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How does Sublocade work?

Sublocade, How does it work?

Medically reviewed by Melisa Puckey, BPharm Last updated on Apr 10, 2020.

Official Answer

by Drugs.com

What is Sublocade?

Sublocade is used for treatment of moderate to severe opioid use disorder, to reduce cravings for opioids.  It needs to be taken together with counseling and psychosocial support. Sublocade is partial mu-receptor agonist.

How does Sublocade work?

  • When you take an opioid such as heroin or morphine, the drug binds fully to a receptor (mu-receptor) which gives the pleasure or high that you get when taking that drug. 
  • When you take Sublocade it binds to the same mu-receptor more easily than other drugs, but even though the Subocade binds to the receptor really well, it doesn’t work properly to switch it on, so you don’t get the high or pleasure sensation.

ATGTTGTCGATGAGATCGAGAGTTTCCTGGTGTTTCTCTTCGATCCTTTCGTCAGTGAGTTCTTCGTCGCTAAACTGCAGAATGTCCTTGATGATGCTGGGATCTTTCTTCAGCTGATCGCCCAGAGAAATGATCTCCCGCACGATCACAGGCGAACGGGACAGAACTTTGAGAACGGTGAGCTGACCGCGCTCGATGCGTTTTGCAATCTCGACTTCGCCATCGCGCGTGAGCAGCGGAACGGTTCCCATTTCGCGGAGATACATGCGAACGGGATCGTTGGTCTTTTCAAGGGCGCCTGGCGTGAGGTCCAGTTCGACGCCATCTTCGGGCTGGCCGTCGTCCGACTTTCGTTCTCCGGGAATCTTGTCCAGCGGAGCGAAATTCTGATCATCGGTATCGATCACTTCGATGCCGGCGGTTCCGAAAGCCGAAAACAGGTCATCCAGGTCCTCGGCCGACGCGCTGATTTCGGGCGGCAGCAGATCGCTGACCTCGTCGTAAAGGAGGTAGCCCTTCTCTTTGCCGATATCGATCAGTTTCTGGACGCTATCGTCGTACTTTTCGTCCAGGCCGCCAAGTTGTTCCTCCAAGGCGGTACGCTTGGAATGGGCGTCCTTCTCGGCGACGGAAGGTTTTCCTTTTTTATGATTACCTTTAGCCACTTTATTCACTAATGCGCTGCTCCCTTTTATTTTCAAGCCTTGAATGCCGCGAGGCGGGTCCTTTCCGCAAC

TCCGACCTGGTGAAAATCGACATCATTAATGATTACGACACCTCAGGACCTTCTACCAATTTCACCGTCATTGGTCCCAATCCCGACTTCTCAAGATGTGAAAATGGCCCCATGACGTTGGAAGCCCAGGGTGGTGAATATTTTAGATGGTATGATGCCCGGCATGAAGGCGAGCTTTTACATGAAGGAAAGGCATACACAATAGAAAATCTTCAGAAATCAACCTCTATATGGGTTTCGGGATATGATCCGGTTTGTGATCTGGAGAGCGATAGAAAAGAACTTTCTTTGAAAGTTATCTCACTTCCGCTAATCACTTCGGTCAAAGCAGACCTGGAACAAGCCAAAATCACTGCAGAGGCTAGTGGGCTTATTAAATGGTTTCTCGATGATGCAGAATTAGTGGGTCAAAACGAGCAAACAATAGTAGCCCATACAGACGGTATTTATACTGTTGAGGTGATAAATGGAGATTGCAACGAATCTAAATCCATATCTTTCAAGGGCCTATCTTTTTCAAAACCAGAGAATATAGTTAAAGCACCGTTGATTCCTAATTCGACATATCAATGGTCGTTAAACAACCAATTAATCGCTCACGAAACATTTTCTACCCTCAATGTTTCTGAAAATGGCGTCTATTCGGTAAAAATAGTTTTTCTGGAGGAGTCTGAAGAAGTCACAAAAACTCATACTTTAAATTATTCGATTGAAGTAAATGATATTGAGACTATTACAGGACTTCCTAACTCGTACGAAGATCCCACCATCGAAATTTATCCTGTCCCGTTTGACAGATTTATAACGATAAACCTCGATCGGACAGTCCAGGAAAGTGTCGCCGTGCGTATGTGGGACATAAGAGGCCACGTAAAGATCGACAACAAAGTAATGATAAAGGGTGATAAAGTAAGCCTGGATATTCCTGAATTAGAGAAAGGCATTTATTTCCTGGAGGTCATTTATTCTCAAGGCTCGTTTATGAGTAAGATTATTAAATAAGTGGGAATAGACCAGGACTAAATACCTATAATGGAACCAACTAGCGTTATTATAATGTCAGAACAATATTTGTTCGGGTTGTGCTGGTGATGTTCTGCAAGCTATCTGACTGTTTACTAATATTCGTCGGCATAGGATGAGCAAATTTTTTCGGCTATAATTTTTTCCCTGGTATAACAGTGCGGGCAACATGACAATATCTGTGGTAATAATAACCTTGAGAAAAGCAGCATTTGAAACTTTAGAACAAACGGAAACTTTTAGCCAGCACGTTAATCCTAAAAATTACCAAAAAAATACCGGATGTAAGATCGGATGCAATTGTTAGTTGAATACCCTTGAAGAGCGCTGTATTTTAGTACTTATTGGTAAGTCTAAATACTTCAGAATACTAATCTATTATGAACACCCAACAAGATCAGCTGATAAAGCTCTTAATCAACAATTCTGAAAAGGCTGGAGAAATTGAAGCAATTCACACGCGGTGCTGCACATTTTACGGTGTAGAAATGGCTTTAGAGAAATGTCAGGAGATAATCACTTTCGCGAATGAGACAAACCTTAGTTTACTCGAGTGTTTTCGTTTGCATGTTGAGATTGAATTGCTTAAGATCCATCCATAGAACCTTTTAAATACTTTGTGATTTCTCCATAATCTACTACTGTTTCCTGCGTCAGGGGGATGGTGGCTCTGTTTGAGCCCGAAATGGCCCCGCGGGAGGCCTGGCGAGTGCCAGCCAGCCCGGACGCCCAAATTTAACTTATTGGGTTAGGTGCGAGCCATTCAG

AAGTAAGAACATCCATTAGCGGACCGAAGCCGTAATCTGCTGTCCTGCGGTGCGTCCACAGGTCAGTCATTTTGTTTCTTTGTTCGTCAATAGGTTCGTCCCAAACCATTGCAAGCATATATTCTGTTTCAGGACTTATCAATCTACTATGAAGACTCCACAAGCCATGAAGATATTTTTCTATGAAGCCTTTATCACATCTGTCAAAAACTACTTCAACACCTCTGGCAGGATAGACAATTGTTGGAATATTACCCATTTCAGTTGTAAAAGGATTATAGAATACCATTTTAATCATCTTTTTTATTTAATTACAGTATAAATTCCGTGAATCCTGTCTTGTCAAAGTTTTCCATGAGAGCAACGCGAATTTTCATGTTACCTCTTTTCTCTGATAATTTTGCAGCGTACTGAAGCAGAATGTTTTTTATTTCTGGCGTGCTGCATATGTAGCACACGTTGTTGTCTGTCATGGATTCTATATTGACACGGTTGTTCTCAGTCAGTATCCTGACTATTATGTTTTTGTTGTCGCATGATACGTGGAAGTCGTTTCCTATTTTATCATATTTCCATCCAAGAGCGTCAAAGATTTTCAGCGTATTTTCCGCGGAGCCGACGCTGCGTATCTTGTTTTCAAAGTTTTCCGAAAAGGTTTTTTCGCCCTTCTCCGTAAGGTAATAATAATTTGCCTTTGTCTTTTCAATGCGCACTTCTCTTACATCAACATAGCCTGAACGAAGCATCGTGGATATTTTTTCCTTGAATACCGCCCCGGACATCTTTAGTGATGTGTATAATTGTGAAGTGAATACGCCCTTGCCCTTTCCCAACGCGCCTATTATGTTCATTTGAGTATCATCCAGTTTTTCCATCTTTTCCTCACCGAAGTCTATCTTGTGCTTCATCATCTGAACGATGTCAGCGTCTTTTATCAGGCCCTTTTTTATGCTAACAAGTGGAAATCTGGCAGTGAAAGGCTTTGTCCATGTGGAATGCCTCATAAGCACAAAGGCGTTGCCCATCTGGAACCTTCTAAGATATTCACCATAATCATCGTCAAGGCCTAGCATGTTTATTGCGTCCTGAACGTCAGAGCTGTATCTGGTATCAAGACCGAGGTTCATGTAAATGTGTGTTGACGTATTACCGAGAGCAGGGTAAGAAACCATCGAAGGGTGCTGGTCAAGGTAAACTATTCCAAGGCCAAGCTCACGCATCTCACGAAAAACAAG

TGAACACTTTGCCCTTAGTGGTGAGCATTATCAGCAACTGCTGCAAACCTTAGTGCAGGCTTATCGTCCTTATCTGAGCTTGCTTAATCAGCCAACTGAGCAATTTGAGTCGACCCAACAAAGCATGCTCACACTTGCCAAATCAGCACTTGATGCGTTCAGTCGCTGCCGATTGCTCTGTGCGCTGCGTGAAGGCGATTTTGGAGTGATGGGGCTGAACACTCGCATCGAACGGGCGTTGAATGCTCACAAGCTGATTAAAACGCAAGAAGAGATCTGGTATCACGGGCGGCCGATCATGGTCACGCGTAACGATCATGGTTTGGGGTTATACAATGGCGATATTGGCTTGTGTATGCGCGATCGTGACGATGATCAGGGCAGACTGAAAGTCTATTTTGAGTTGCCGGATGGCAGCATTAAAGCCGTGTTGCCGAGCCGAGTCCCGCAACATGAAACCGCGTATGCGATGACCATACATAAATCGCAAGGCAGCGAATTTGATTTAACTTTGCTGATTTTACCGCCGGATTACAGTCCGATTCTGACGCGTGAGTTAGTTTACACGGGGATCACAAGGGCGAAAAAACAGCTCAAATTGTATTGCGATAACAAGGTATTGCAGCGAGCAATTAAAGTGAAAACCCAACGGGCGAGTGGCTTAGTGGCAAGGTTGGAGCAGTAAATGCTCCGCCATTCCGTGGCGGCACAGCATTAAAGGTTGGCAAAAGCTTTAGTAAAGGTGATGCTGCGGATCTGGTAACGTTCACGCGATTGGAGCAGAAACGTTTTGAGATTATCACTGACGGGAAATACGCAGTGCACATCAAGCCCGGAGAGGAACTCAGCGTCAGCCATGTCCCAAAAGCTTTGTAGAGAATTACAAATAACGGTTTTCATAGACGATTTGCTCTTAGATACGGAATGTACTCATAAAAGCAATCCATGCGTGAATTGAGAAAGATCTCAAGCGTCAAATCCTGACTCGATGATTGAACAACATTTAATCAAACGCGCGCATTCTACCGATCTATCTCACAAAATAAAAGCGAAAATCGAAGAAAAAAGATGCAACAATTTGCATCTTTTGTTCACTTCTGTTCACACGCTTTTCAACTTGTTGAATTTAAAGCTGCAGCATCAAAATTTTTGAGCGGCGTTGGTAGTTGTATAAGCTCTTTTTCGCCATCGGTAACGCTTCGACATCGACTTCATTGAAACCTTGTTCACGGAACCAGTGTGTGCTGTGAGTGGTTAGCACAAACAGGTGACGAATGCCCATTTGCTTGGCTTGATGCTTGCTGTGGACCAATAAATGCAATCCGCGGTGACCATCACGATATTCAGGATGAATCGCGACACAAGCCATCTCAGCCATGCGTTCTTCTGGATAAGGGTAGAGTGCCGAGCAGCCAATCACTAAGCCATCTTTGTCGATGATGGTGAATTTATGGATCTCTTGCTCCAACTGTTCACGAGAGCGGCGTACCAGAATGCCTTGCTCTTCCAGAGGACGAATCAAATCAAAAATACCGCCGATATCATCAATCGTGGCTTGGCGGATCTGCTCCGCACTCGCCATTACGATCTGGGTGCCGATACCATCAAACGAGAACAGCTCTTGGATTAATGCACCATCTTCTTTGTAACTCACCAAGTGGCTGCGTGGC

• So instead of giving you a high, the effect of Sublocade is that it prevents your cravings.
  • So the Sublocade works to help stop the cravings, without the high, by binding to the mu-receptor.

Why do you need to take oral forms of buprenorphine before you start Sublocade?

Sublocade (buprenorphine) is an extended-release, once-monthly injection that steadily releases buprenorphine into your bloodstream.

  • You can only start on Sublocade when you are fully detoxified, if you are not detoxified Sublocade will cause precipitated withdrawal, which can be severe and potentially serious.
  • To prevent precipitated withdrawal Sublocade can only be started on people who have been stable for at least a week, on the daily form of buprenorphine that you take under your tongue or inside your cheek. 
  • Once stabilized on daily buprenorphine for at least a week, then you can start the  Sublocade extended-release injection which is given monthly, so will keep the cravings under long term control.

For more information see our slideshow: Opioid Use Disorder: These Treatments Are Available, Now.

References
  • https://www.drugs.com/sublocade.html
  • https://www.sciencedirect.com/topics/pharmacology-toxicology-and-pharmaceutical-science/receptor-partial-agonist-mu

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